Many fruit bats are extremely mobile. On their nightly journey from their sleeping to eating locations, some cover over a hundred kilometers. They carry pollen and seeds over large distances and therefore contribute significantly to the pollination and proliferation of plants. Fruit bats thus play a key role in the natural renewal of forests and in human nutrition. They are also increasingly mentioned in the context of diseases, such as Ebola, but this has never been confirmed.
To understand their role as keystone ecosystem providers, detailed knowledge of their movement behavior is important. Researchers also know little about the impact of hunting and the destruction of their habitats on their population numbers.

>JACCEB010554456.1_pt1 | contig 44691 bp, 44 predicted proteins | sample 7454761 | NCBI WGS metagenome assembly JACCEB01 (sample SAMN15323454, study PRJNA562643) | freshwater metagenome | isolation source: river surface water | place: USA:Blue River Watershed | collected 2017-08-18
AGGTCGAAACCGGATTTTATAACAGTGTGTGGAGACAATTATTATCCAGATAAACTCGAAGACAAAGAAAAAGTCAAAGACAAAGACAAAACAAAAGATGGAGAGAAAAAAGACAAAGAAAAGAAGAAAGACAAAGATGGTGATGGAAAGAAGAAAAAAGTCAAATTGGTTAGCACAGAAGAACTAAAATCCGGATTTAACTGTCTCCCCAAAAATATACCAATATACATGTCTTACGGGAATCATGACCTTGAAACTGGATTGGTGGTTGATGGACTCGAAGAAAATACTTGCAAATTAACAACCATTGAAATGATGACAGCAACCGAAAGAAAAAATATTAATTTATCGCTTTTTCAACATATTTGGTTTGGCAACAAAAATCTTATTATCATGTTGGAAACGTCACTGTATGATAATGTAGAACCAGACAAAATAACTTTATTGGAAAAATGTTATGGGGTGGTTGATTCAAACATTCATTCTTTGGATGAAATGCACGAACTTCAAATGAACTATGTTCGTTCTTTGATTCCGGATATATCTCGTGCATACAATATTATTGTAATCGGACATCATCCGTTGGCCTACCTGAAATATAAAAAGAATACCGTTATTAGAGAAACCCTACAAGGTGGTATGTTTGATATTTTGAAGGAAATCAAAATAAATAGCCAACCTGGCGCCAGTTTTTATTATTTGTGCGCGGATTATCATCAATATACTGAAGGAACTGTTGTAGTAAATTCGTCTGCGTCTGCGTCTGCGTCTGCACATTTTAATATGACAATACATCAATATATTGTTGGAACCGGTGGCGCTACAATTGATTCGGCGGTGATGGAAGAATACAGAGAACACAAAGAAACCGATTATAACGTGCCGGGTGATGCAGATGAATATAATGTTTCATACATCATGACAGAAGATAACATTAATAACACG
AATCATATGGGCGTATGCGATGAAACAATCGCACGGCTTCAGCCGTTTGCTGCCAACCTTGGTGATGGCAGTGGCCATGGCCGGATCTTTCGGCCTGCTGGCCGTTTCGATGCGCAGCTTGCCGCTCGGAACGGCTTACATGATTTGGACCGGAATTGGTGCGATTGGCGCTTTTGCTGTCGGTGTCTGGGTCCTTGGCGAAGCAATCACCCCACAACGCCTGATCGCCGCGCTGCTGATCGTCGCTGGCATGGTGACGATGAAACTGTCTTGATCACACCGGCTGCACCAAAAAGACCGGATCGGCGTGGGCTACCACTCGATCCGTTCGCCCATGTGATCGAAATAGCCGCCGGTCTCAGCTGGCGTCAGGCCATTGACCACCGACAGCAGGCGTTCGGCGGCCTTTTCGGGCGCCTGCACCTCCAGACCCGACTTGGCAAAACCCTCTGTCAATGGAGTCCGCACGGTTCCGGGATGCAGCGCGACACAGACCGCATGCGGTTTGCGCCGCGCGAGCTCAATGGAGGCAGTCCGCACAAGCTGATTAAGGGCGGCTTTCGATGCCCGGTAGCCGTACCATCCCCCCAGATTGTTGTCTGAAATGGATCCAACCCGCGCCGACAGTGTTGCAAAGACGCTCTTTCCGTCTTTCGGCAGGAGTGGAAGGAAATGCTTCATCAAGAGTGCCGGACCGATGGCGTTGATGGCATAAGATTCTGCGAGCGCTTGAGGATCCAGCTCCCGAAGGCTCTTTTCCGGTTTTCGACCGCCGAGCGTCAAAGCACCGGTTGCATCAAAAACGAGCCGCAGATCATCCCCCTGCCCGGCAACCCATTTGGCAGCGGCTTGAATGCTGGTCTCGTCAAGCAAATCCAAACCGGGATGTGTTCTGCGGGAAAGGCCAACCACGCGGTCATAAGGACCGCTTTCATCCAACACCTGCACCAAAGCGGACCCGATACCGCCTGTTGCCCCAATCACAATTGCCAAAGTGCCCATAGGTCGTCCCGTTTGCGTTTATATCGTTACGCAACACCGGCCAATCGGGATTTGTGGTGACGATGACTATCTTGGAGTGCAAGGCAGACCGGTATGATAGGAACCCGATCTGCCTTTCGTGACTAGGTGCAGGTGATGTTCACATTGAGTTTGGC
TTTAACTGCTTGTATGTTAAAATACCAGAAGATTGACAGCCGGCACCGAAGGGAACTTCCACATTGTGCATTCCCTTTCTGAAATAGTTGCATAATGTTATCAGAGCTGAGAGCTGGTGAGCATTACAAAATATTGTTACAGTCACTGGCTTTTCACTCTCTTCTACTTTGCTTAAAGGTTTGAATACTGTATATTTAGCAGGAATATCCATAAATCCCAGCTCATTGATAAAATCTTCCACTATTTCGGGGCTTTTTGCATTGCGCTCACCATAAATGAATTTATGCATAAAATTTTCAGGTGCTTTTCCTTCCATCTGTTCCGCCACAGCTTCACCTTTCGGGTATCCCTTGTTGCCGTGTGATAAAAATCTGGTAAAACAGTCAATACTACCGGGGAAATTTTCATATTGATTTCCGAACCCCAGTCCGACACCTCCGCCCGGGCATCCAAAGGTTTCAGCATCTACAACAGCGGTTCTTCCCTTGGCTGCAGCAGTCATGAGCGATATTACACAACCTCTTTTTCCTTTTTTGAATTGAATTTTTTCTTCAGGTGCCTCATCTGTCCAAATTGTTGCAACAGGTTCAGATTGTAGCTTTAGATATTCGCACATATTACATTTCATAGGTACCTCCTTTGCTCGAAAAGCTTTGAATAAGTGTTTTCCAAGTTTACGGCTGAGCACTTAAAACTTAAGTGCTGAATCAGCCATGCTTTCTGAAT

Straw-colored fruit bats (Eidolon helvum) are the most common fruit bat in Africa and form large seasonal aggregations. Yet little is known about the connectivity of these colonies, what predicts their presence in different locations across Africa, or what role they have on ecosystems - all of these can only be determined by following individuals.
We will attach ICARUS tags to E. helvum to monitor their migration across Africa. ICARUS tags regularly communicate with and upload data to the International Space Station (ISS), allowing high-resolution GPS tracking of animals in remote areas.